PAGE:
The Iliad, by Homer, is an epic poem set in the era of the Trojan War, accounting the battle logs during the time of conflict between Agamemnon and Achilles, the text’s tragic protagonist. The heroic outlook on life, in Iliadic terms, is exemplified through the construction of one’s honor through hard work. Being an aspect of the heroic outlook of life, this value is demonstrated through his contribution and dedication to the Trojan War, his experience with neglect from the deities, Achilles’ overall disdain towards Agamemnon, and, lastly, his longingness towards Briseis, his dear lover.
Regardless of the time frame, Virgil’s Aeneid and Homer’s epic the Iliad share both a copious amount of similarities and differences. For example, many common themes such as heroism, fate, and destiny are apparent in both works. Within the Aeneid and the Iliad, it is seen that the wars going on during that time were glorious that is why the role of gods were significant in leading both Aeneas and Achilles and influencing fate. In both texts, it is clear from the beginning that the role of the gods is to make Aeneas and Achilles fulfill their journey The Iliad focuses on the end of the Trojan War and the damaging power, while the Aeneid is focused during the aftermath of the war and underlies the foundation for the new civilization. This paper will address and argue the comparison of the role of gods and how each of the authors representation of the gods have influence on the lives of mortals.
The Greek gods are highly partisan beings in the Iliad. The Greek gods side with different armies there is no side that is more 'moral' or favored by the gods than the other. The Trojan War itself was largely begun because of a rivalry between Athena, Aphrodite, and Hera. The gods also favor certain mortals Athena prefers Odysseus, for example, while Aphrodite adores Paris. This favoring is not based upon the moral behavior of these particular humans but is instead based in the gods' own prejudices. The gods do not act as moral guides in a Judeo-Christian sense. They are anthropomorphically rendered, jealous, unpredictable, and at times vengeful. They have more power than humans and demand humans' respect, but that respect is commanded by their greater power, not their greater morality. The gods also deliberately insert themselves into human affairs, egging on the Trojan War when it seems to be flagging, or favoring one side over another. "Make all haste, and invent/Some mean by which the men of Troy, against the truce agreed, /May stir the glorious Greeks to arms, with some inglorious deed" (59). However, even the gods have limits Achilles mother Thetis, although a goddess, cannot prevent her son's death, which she knows is inevitable. Q2.In Book 1, with whom is Achilles angry? Why? What does Achilles vow to do in response?
The first line of the Iliad describes a human emotion that leads to doom and destruction in Homer's poetic tale of the Trojan War. Achilles' rage is a major catalyst in the action in the Iliad. It is his rage that makes him both withdraw from and, later, rejoin the war with a fury. Why is Achilles enraged? Is his rage ignited solely by his human adversaries or do the gods destine him to the experience? Achilles' rage has many facets. His rage is a personal choice and, at times, is created by the gods.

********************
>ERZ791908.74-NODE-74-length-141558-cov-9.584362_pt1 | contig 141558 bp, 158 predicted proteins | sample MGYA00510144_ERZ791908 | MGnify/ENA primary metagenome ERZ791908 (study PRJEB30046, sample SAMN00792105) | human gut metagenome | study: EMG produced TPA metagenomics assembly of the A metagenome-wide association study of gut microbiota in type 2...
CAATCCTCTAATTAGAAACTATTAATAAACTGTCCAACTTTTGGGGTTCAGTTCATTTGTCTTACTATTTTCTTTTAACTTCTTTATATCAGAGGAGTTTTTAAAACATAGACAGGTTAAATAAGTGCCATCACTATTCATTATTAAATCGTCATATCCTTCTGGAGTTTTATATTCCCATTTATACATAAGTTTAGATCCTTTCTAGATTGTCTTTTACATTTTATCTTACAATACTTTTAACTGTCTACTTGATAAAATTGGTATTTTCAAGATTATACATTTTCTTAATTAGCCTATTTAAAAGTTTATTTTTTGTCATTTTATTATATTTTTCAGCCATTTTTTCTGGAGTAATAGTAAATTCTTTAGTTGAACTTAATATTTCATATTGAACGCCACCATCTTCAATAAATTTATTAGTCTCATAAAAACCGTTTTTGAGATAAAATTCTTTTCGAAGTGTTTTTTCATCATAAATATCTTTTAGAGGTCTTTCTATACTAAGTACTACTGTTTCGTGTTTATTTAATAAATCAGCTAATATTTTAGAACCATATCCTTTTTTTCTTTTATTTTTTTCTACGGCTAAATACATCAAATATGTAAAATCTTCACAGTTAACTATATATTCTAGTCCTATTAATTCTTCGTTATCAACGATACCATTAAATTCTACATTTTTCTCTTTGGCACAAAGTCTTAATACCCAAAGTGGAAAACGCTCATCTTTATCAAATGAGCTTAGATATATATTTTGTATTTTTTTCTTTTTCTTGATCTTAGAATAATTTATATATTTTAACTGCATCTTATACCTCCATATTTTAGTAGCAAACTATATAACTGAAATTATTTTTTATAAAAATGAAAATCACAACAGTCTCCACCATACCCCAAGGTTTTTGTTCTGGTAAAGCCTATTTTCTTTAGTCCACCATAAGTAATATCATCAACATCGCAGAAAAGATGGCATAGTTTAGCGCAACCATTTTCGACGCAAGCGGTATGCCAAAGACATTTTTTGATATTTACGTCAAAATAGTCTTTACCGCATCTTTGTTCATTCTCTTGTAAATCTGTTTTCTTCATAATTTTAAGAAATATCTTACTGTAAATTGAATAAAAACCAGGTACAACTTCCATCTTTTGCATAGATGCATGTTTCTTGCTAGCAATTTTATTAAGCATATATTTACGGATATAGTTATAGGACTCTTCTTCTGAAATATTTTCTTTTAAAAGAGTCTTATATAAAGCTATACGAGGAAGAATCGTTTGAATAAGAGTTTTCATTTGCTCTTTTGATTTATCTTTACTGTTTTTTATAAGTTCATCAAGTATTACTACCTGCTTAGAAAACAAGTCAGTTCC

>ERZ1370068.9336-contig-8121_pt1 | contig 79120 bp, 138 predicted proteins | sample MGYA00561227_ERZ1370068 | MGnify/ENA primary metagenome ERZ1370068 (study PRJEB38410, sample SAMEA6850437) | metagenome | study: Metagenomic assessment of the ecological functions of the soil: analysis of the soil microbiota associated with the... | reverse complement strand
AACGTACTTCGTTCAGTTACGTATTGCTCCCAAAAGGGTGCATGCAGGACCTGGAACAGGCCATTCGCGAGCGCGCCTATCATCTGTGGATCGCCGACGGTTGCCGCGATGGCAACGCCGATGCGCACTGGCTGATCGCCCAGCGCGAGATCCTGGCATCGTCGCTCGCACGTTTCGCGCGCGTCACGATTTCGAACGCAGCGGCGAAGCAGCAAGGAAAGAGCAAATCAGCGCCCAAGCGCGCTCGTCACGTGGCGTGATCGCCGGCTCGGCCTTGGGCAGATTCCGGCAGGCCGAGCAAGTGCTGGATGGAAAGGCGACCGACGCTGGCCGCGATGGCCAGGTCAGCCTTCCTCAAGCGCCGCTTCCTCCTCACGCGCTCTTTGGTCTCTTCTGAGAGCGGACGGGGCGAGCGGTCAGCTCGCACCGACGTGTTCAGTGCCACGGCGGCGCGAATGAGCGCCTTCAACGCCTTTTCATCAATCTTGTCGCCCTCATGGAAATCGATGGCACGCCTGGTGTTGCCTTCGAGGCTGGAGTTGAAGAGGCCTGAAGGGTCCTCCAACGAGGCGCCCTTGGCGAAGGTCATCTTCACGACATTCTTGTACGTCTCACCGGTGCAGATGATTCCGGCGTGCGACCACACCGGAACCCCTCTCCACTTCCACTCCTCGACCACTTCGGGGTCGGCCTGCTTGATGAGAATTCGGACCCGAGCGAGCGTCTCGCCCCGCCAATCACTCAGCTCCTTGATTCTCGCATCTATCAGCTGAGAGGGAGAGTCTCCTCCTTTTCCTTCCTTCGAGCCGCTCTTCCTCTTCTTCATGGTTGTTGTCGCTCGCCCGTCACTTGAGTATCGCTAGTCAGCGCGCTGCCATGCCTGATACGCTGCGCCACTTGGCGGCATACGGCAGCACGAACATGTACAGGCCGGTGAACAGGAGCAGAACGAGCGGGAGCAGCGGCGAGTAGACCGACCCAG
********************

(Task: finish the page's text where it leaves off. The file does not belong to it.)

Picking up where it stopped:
Portions of modern society believe fate to be concrete and unchanging. However, in ancient times, it was believed to be influenced and guided by the actions of the gods. Similarly, in The Iliad by Homer, the actions of the gods influence the life, death, and fate of each and every individual. Gods such as Zeus, Athena and Apollo take great influence in human affairs in The Iliad. These actions cause life, death, sorrow, and triumph to befall various individuals of the story. Achilles’ fate results, solely, from these actions the gods undertake. In particular, the gods influence on Achilles’ fate shows when the gods keep Achilles from killing Agamemnon, staying out of the war, and holding onto his rage.
The first book of the Iliad begins with the beginning of Achilles’ rage, the rage that will eventually cause his own people so much grief and is also the force for Homer’s version of the story of the Trojan War. Whereas the taking of Helen is the focus of the larger, traditional story, the feud between Agamemnon and the hero Achilles over a kidnapped girl defines the Iliad. Both feature a conflict over a woman, Helen and Chryses’ daughter, and a need for resolution as well as a breach of social contract: Paris steals the wife of Agamemnon, ruining the bonds of the guest relationship, while Agamemnon denies Chryse his right to ransom and invokes the wrath of the gods in the form of a plague. In both cases, however, it becomes clear that the conflict will not be resolved quickly, but will continue through the very heart of the story. By “singing of Achilles’ rage” from the first line, the narrator is clearly showing the audience that this Trojan war is not the war of Hector or Paris or Helen, but of the proud Achilles and his hero-sized enemy.
After reading Homer’s text, we realize that while it contains fine poetic history it is in fact about the human condition and how it affects people, Achilles primarily. The reality for people in the world of The Iliad is that they live under many gods, and that they can not please all of them; indeed, the gods are at odds with each other and to support one means to upset another. While the ideal condition for the Greeks is to possess sophrosyne, in reality there are too many uncontrollable external pressures to do so. Just as the gods who influence men are not harmonious, therefore, we find this quality also in the explanation of the human condition for Greek cultures.